Most dive computers use real-time ambient pressure input to a decompression algorithm to indicate the remaining time to the no-stop limit, and after that has passed, the decompression required to surface with an acceptable risk of decompression sickness. Several algorithms have been used, and various personal conservatism factors may be available. Some dive computers allow for gas switching during the dive. Audible alarms may be available to warn the diver when exceeding the no-stop limit, the maximum operating depth for the gas mixture, or the recommended ascent rate.
The display provides data to allow the diver to avoid decompression, to decompress relatively safely, and includes depth and duration of the dive. Several additional functions and displays may be available for interest and convenience, such as water temperature and compass direction, and it may be possible to download the data from the dives to a personal computer via cable or wireless connection.
Dive computers may be wrist-mounted or fitted to a console with the submersible pressure gauge.
Dive computers address the same problem as decompression tables, but are able to perform a continuous calculation of the partial pressure of inert gases in the body based on the actual depth and time profile of the diver. As the dive computer automatically measures depth and time, it is able to warn of excessive ascent rates and missed decompression stops and the diver has less reason to carry a separate dive watch and depth gauge. Many dive computers also provide additional information to the diver including air and water temperature, data used to help prevent oxygen toxicity, a computer-readable dive log, and the pressure of the remaining breathing gas in the diving cylinder. This recorded information can be used for the diver's personal log of their activities or as important information in medical review or legal cases following diving accidents.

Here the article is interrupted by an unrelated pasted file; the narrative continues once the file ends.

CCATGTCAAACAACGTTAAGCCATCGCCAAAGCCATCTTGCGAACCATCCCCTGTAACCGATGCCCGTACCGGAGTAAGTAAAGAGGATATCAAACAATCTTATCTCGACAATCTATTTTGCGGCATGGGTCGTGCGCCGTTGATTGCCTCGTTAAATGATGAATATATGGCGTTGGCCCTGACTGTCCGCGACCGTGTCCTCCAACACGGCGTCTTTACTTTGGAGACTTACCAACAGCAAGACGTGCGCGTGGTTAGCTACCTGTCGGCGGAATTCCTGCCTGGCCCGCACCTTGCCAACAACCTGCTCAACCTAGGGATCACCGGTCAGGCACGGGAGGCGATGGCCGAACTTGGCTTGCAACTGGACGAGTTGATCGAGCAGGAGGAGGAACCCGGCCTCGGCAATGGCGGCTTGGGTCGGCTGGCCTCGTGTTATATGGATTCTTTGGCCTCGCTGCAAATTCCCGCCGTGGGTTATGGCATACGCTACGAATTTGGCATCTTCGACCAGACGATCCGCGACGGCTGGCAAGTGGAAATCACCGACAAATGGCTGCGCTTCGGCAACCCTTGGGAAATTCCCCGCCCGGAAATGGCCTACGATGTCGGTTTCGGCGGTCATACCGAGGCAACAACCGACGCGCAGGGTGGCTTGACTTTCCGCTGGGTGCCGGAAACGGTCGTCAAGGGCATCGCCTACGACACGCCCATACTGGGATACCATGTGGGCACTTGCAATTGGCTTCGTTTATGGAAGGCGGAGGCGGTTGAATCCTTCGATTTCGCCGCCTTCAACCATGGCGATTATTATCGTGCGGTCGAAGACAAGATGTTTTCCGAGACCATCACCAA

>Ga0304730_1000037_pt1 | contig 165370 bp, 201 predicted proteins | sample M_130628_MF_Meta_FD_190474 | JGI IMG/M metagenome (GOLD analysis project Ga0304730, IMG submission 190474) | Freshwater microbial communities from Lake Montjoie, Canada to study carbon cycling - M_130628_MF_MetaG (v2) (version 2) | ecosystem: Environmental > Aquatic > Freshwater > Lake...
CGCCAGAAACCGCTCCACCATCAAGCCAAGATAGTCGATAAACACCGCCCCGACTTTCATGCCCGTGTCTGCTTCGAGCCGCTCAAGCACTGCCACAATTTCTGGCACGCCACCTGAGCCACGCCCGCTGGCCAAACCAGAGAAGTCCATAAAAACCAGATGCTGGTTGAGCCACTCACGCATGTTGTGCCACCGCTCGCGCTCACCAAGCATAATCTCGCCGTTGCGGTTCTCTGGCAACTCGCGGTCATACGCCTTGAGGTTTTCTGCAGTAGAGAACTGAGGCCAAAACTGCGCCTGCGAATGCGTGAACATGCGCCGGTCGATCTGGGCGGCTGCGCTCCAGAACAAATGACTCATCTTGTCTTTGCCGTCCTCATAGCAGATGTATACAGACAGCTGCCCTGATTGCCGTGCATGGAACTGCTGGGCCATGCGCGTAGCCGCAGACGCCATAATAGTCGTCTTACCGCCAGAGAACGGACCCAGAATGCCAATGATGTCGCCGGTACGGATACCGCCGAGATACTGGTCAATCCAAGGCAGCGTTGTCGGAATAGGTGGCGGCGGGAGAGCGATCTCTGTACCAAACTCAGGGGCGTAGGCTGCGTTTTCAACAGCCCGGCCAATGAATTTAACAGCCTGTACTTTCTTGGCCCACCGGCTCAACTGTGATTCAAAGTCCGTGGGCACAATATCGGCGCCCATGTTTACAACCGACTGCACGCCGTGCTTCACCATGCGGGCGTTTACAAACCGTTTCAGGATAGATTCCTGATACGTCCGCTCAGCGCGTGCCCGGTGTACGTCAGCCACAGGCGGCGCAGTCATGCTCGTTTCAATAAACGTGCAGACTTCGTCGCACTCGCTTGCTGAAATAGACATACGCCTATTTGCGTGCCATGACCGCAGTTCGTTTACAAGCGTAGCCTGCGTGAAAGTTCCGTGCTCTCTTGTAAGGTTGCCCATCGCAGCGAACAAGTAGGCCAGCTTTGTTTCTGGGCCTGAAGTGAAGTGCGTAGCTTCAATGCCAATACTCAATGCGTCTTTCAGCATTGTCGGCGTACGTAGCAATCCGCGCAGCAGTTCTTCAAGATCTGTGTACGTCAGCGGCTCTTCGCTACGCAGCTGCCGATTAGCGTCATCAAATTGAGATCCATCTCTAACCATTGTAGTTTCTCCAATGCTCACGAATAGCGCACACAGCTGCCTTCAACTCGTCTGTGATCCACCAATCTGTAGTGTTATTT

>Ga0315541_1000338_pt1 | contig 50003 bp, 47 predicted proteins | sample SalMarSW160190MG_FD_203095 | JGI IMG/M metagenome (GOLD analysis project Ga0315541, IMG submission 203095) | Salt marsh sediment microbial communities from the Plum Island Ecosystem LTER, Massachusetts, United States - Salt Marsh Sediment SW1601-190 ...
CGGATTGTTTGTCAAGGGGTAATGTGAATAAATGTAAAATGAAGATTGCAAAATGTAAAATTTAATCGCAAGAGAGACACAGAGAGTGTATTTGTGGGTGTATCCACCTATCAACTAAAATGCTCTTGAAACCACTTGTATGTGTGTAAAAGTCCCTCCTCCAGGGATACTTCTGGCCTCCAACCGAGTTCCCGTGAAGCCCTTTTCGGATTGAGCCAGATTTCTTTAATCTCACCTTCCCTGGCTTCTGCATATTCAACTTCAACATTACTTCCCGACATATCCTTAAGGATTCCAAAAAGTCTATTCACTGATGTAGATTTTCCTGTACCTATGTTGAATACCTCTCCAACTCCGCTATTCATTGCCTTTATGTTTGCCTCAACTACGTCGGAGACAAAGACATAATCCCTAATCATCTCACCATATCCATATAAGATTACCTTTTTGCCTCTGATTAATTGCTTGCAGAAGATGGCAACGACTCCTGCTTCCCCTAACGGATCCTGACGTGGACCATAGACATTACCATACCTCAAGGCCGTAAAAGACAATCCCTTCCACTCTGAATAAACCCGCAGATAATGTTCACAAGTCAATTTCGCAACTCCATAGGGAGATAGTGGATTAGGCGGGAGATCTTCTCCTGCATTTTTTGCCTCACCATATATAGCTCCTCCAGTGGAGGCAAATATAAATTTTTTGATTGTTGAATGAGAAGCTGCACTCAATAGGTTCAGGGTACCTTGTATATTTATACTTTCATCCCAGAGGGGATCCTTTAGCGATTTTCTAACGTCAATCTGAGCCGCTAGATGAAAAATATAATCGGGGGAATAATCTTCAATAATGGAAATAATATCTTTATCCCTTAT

Because of the computer's ability to continually re-calculate based on changing data, the diver benefits by being able to remain underwater for longer periods of time at acceptable risk. For example, a recreational diver who plans to stay within "no-decompression" limits can in many cases simply ascend a few feet each minute, while continuing the dive, and still remain within reasonably safe limits, rather than adhering to a pre-planned bottom time and ascending directly. So-called multi-level dives can be planned with traditional dive tables, but the additional calculations become complex and the plan may be cumbersome to follow. Computers allow for a certain amount of spontaneity during the dive.
Dive computers are used to safely calculate decompression schedules in recreational, scientific, and military diving operations. There is no reason to assume that they cannot be valuable tools for commercial diving operations, especially on multi-level dives.
Dive computers are battery-powered computers within a watertight and pressure resistant case. These computers track the dive profile by measuring time and pressure. All dive computers measure the ambient pressure to model the concentration of gases in the tissues of the diver. More advanced dive computers provide additional measured data and user input into the calculations, for example, the water temperature, gas composition, altitude of the water surface, or the remaining pressure in the diving cylinder.